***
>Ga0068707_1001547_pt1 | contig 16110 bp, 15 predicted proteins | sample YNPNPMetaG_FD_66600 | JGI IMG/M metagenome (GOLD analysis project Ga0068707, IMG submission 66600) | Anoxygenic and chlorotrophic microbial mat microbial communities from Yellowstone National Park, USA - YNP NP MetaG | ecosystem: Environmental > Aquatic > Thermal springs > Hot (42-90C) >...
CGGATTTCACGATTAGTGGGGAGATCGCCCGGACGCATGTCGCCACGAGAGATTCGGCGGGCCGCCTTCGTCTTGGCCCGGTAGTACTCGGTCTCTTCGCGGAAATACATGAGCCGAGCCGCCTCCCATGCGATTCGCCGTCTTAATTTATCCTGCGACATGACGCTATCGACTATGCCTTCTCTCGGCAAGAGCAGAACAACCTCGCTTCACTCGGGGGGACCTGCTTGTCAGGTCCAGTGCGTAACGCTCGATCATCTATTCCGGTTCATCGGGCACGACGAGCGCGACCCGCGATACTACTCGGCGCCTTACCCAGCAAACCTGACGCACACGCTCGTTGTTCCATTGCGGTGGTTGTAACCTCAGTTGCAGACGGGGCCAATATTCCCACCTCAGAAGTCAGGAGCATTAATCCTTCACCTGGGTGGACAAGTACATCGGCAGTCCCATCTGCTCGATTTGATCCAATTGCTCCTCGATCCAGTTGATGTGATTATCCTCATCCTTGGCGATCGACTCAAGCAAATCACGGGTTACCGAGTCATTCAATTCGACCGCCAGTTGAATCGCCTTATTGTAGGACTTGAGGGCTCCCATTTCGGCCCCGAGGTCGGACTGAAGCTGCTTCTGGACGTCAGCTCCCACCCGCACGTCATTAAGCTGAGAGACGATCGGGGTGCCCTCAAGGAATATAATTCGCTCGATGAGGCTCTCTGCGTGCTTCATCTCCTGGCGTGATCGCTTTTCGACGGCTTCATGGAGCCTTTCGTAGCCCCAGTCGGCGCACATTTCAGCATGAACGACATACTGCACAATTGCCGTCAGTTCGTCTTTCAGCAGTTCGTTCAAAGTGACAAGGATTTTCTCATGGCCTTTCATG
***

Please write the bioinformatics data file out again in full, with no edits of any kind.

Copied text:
>Ga0068707_1001547_pt1 | contig 16110 bp, 15 predicted proteins | sample YNPNPMetaG_FD_66600 | JGI IMG/M metagenome (GOLD analysis project Ga0068707, IMG submission 66600) | Anoxygenic and chlorotrophic microbial mat microbial communities from Yellowstone National Park, USA - YNP NP MetaG | ecosystem: Environmental > Aquatic > Thermal springs > Hot (42-90C) >...
CGGATTTCACGATTAGTGGGGAGATCGCCCGGACGCATGTCGCCACGAGAGATTCGGCGGGCCGCCTTCGTCTTGGCCCGGTAGTACTCGGTCTCTTCGCGGAAATACATGAGCCGAGCCGCCTCCCATGCGATTCGCCGTCTTAATTTATCCTGCGACATGACGCTATCGACTATGCCTTCTCTCGGCAAGAGCAGAACAACCTCGCTTCACTCGGGGGGACCTGCTTGTCAGGTCCAGTGCGTAACGCTCGATCATCTATTCCGGTTCATCGGGCACGACGAGCGCGACCCGCGATACTACTCGGCGCCTTACCCAGCAAACCTGACGCACACGCTCGTTGTTCCATTGCGGTGGTTGTAACCTCAGTTGCAGACGGGGCCAATATTCCCACCTCAGAAGTCAGGAGCATTAATCCTTCACCTGGGTGGACAAGTACATCGGCAGTCCCATCTGCTCGATTTGATCCAATTGCTCCTCGATCCAGTTGATGTGATTATCCTCATCCTTGGCGATCGACTCAAGCAAATCACGGGTTACCGAGTCATTCAATTCGACCGCCAGTTGAATCGCCTTATTGTAGGACTTGAGGGCTCCCATTTCGGCCCCGAGGTCGGACTGAAGCTGCTTCTGGACGTCAGCTCCCACCCGCACGTCATTAAGCTGAGAGACGATCGGGGTGCCCTCAAGGAATATAATTCGCTCGATGAGGCTCTCTGCGTGCTTCATCTCCTGGCGTGATCGCTTTTCGACGGCTTCATGGAGCCTTTCGTAGCCCCAGTCGGCGCACATTTCAGCATGAACGACATACTGCACAATTGCCGTCAGTTCGTCTTTCAGCAGTTCGTTCAAAGTGACAAGGATTTTCTCATGGCCTTTCATG